Grammar Issues Common to Turkish Students
Turkish is a subject + object + verb patterned language, but English is subject + verb + object patterned language. This difference in word order is one of the biggest hurdles Turkish students face when learning English. Turkish ESL students often hesitate over the correct placement of the elements within an English language sentence. This hesitation interferes with language flow and leads to English grammar errors.
3 Grammar Errors Most Often Made by Turkish Students of English
The 3 grammar errors that Turkish ESL students should concentrate on correcting are: 1. verb/tense, 2. articles, and 3. prepositions.
Modal and auxiliary verbs are conveyed with suffixes in Turkish. This leads Turkish ESL students to have difficulty with the English verb forms of “to be”. There are also no direct Turkish equivalents to the English simple present, simple past, or present perfect tenses. Rather, the Turkish language relies on use of the appropriate word suffixes along with the context in which a statement or question is made to more perfectly convey tense.
The English tenses Turkish ESL students most often misuse are:
1. the simple present tense when they should use the present perfect…
example: I study English since second grade.
instead of: I have studied English since the second grade.
2. the present progressive when they should use the present simple…
example: I have been playing soccer every Tuesday.
instead of: I play soccer every Tuesday.
3. the simple past when they should use the present perfect.
example: We know each other since 2010.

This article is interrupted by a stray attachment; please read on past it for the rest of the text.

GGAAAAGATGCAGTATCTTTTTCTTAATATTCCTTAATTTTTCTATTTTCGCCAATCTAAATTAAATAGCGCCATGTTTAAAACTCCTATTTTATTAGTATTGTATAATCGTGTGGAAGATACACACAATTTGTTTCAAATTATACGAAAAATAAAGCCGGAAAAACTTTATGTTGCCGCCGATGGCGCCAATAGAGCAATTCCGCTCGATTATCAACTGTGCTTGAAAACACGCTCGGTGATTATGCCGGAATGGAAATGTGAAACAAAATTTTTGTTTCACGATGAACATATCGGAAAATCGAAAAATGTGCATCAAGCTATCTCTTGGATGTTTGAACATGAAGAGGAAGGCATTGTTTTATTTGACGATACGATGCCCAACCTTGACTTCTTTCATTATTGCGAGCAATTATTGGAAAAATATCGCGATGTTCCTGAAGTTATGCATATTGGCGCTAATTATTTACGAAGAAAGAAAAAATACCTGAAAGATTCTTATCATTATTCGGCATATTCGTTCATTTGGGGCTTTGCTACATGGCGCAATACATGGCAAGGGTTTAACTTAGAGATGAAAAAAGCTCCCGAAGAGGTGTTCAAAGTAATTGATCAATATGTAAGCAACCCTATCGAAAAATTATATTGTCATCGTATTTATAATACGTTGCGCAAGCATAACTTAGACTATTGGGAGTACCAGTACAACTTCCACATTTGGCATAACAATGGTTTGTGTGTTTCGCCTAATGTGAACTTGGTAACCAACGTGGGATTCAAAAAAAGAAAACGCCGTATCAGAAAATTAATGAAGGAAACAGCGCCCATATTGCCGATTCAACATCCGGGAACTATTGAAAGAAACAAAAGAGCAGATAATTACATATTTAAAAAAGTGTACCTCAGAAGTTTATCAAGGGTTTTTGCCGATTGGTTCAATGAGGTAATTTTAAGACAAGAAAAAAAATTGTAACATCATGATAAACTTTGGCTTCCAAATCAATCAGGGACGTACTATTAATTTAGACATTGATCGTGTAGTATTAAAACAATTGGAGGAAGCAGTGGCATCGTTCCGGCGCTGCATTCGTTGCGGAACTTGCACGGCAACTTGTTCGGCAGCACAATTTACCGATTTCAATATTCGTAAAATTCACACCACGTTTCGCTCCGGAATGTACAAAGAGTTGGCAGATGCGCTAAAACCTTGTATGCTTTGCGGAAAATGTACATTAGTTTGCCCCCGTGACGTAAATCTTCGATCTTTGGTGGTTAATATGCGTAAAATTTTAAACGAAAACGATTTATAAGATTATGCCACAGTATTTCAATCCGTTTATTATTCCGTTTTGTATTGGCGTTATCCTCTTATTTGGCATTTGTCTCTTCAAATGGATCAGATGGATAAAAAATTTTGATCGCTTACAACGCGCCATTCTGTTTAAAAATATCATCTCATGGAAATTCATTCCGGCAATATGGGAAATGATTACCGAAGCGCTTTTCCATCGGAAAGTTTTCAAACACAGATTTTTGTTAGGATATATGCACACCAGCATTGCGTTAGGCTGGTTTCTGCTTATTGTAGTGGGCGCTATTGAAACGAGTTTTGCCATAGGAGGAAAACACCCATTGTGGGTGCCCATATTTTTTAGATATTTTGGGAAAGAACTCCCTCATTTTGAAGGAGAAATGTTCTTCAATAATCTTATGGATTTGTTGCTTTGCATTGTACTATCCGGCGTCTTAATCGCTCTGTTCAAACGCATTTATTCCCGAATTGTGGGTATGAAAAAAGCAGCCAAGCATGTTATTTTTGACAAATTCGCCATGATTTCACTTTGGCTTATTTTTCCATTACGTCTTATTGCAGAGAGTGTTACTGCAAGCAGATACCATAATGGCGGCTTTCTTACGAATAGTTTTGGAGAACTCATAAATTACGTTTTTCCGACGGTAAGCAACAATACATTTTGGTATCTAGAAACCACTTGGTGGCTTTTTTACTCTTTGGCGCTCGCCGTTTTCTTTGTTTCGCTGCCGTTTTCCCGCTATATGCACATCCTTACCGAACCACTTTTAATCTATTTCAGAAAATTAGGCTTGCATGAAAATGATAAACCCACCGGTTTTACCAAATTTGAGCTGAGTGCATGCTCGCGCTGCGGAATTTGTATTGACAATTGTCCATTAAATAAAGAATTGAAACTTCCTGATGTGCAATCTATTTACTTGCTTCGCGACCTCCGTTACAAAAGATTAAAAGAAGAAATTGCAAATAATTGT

instead of: We have known each other since 2010.
Try not to translate to Turkish when speaking or writing English. The differences in sentence structure and the way verb and tense are conveyed have little in common so translating will only lead to grammar errors.
- The English articles, “the”, “a”, and “an” are essential to English. The definite article, “the”, doesn’t exist in Turkish. Turkish ESL students will mistakenly omit using “the” when it is necessary.
example: Cat is lying on bed.
instead of: The cat is lying on the bed.
2. The indefinite articles, “a” and “an” aren’t always used in the Turkish language in the same ways they’re used in English. Turkish ESL students will omit or misuse “a” and “an”.
example: Italy is shaped like boot.
instead of: Italy is shaped like a boot.
example: Greek is old language with a much history.
instead of: Greek is an old language with much history.
- By far the most common prepositional error Turkish ESL students make is to omit using one! Turkish uses suffixes added to words for prepositions. Turkish students will mistakenly say…
example: Lisa was school.
instead of: Lisa was at school.
2. There are times when students will add a preposition when one is not needed, or use the incorrect preposition in English. The preposition most often added is “to”.
example: He goes to home.
instead of: He goes home.
3. The prepositions Turkish ESL students most often misuse are, “in”, “at”, and “on”—perhaps this is because all of those prepositions are communicated with the same suffix, “da”, in Turkish. Students will mistakenly swap the prepositions.
example: I study on the library.
instead of: I study at the library.
example: I live at a dorm room.
instead of: I live in a dorm room.
Native language interference is the single biggest issue for Turkish ESL students. Grammar errors occur when students rely on back and forth translating. Thinking about what an English language sentence is saying and how it’s said can be a way to clarify grammar rules. Focus on the areas that give you the most trouble—conquering those common mistakes is often the key to understanding English and English grammar rules.